6) Clean water and sanitation - Ensure availability and sustainable management of water and sanitation for all.
7) Affordable and clean energy - Ensure access to affordable, reliable, sustainable and modern energy for all.
8) Decent work and economic Ggowth - Promote sustained, inclusive and sustainable economic growth, full and productive employment and decent work for all.
9) Industry, innovation and infrastructure - Build resilient infrastructure, promote inclusive and sustainable industrialisation and foster innovation.
10) Reduced inequalities - Reduce income inequality within and among countries.
11) Sustainable cities and communities - Make cities and human settlements inclusive, safe, resilient and sustainable.
12) Responsible consumption and production - Ensure sustainable consumption and production patterns.
13) Climate action - Take urgent action to combat climate change and its impacts by regulating emissions and promoting developments in renewable energy.
14) Life below water - Conserve and sustainably use the oceans, seas and marine resources for sustainable development.
15) Life on land - Protect, restore and promote sustainable use of terrestrial ecosystems, sustainably manage forests, combat desertification, and halt and reverse land degradation and halt biodiversity loss.
16) Peace, justice and strong institutions - Promote peaceful and inclusive societies for sustainable development, provide access to justice for all and build effective, accountable and inclusive institutions at all levels.
17) Partnerships for the goals - Strengthen the means of implementation and revitalize the global partnership for sustainable development
The UN Sustainable Development Solutions Network tracks the progress of participating nations in achieving the SDGs. At the top of this list is Sweden, Denmark, Norway, Finland, Switzerland, Germany, Austria, Netherlands, Iceland, and the United Kingdom.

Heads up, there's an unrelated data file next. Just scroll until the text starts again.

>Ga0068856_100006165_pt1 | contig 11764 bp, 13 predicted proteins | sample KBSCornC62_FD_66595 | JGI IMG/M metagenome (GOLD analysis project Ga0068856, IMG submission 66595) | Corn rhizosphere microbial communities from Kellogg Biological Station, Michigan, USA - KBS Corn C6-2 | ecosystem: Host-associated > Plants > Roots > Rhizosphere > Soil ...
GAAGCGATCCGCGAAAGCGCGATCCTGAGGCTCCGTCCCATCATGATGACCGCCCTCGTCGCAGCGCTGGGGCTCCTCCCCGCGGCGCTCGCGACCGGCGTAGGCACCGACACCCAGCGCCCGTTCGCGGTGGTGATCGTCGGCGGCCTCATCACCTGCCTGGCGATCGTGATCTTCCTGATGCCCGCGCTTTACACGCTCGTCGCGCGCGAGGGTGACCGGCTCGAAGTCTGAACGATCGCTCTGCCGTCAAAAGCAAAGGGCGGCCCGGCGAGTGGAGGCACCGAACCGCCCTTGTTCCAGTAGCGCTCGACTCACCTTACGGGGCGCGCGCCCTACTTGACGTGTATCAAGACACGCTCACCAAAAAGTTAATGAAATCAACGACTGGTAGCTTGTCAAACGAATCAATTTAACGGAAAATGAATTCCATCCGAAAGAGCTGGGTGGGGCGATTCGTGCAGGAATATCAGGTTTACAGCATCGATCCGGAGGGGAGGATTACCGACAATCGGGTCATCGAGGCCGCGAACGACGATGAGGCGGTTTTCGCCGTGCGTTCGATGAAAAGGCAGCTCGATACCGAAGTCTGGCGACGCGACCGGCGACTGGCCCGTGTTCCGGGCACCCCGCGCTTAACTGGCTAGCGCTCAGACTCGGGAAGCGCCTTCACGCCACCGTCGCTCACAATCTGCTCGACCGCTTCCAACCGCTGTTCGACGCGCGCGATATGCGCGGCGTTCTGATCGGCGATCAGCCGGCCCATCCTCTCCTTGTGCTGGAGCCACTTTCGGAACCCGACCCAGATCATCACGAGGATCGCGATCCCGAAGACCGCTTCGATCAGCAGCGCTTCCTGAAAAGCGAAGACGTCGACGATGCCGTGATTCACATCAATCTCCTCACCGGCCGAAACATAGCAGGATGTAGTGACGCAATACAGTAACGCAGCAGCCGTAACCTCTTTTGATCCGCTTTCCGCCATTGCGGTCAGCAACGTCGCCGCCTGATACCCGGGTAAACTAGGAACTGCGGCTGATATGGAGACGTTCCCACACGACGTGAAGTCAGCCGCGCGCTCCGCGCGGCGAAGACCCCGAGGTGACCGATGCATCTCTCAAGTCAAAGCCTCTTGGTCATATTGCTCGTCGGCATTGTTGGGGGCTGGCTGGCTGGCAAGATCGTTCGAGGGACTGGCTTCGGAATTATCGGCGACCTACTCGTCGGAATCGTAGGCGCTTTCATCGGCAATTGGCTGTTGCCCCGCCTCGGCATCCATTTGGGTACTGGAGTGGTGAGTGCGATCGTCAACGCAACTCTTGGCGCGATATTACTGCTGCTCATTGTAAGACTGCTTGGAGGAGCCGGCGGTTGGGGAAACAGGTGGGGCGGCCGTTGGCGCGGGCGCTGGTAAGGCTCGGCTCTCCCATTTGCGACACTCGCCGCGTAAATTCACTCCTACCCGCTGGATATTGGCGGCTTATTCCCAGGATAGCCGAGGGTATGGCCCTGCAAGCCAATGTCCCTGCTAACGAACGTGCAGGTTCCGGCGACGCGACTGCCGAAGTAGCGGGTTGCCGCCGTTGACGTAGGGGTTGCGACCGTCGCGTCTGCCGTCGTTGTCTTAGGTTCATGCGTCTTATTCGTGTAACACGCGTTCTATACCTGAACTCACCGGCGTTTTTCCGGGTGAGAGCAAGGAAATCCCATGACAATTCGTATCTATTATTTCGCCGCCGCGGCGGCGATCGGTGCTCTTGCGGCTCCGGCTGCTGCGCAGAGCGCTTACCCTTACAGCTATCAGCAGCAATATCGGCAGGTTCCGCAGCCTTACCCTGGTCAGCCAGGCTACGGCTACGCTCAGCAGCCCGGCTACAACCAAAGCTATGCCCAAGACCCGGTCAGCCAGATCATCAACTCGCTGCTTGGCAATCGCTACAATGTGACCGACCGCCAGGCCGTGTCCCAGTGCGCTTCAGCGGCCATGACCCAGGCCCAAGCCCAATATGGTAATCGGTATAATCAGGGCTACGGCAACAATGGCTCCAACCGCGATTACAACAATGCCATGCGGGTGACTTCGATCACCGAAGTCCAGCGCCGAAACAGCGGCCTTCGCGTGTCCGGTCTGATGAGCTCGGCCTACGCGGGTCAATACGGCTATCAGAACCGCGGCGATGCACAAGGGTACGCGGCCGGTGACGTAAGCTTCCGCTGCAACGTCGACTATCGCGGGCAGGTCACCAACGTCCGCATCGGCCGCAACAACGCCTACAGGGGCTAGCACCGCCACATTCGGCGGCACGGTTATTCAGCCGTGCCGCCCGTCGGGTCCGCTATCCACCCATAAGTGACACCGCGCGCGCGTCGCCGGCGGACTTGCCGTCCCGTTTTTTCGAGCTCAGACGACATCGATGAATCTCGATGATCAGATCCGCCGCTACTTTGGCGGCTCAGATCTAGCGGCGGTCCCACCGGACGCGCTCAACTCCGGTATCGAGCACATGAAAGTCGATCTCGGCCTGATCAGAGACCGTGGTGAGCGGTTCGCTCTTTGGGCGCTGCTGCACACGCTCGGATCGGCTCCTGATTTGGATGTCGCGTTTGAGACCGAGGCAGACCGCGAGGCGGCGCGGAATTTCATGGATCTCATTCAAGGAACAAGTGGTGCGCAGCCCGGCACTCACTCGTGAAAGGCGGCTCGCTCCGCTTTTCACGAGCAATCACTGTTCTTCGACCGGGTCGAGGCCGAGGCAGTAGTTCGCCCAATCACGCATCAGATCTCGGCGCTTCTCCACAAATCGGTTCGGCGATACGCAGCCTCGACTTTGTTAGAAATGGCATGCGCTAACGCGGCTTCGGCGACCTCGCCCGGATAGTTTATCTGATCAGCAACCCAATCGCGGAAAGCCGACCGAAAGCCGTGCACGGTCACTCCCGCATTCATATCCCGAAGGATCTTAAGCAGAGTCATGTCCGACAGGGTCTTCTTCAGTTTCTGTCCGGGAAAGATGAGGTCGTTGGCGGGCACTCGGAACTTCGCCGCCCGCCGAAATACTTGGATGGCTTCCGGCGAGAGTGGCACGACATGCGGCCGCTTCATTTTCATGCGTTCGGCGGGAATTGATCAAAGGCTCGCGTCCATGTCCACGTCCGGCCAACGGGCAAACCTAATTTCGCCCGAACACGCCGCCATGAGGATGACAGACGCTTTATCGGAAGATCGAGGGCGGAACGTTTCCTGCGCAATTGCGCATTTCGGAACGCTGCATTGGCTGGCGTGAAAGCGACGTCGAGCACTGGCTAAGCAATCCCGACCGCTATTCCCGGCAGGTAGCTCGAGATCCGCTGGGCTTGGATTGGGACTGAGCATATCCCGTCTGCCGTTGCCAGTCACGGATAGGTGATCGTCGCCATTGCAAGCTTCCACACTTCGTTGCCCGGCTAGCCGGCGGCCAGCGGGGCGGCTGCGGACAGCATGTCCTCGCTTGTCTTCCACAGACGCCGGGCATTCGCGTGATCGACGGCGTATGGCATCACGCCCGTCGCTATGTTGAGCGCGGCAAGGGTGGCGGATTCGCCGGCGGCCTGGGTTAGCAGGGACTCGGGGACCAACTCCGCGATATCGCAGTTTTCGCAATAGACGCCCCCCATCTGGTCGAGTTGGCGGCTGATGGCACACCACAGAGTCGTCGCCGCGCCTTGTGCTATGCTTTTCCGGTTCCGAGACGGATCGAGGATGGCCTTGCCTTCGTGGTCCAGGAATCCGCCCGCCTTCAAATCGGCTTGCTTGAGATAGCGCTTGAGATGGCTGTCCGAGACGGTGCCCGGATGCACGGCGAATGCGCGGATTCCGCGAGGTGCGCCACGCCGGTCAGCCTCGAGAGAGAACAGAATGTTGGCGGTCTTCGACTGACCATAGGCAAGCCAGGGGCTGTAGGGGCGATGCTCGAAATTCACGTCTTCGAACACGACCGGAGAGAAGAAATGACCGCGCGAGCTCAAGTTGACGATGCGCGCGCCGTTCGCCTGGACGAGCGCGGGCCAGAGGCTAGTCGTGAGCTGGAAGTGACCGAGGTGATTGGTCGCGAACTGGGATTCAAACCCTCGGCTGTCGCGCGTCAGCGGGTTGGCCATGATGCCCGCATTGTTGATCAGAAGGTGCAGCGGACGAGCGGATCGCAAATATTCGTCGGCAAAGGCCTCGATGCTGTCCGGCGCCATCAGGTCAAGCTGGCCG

Unsurprisingly, most of these nations operate on a Social Democratic or Social Market oriented economic and social model. Their societies are being developed on a base of low inequality, supportive of high prosperity and a strong environmental commitment- which in most cases translates into better progress towards achieving the SDGs.
Where does Malaysia stand?
As always, actually achieving the SDGs is more daunting than merely pledging to work towards them. Can Malaysia deliver on its pledge as a signatory of the Agenda?
At the moment, that appears to be an ambitious prospect.
Malaysian political discourse is not yet even at a level where we are talking about achieving national goals, let alone global ones. With race and religion, scandals and powerplays still being used as the major discourse drivers and currency of most political conversations, there are overwhelming reasons to be pessimistic. This comes despite encouraging signs emerging as a result of having a more critical and enlightened generation.
Political elites whose power can only be preserved if the status quo is upheld, are investing their all to fight for their survival, even up to the point of renewing alliances with conservative radical forces. The power and resources afforded by being the longest ruling political party globally,means the ruling regime is well armed to win the fight.
After all, the game is in their court, played according to their rules, and the referees are on their payroll. Our democracy has been neutered by the political elite, that have hijacked the ‘demos’ concept in democracy while rendering us nothing more than an electoral autocracy.
We need a new kind of politics.
To start with, we need to have objective, goals-based politics.
What are Malaysia's goals for 2030? I can assure you that the current Malaysian government doesn’t have an answer for that.
Much of the world is already setting off to achieve the sustainable agenda.
We, too, can meaningfully contribute towards achieving this as a nation.
And what better vehicle to achieve Social Democratic Goals, than through the only Social Democratic party in Malaysia?
HOWARD LEE CHUAN HOW is the Pasir Pinji assemblyperson, DAP Socialist Youth (Dapsy) international secretary, Perak Dapsy chief and International Union of Socialist Youth (IUSY) president.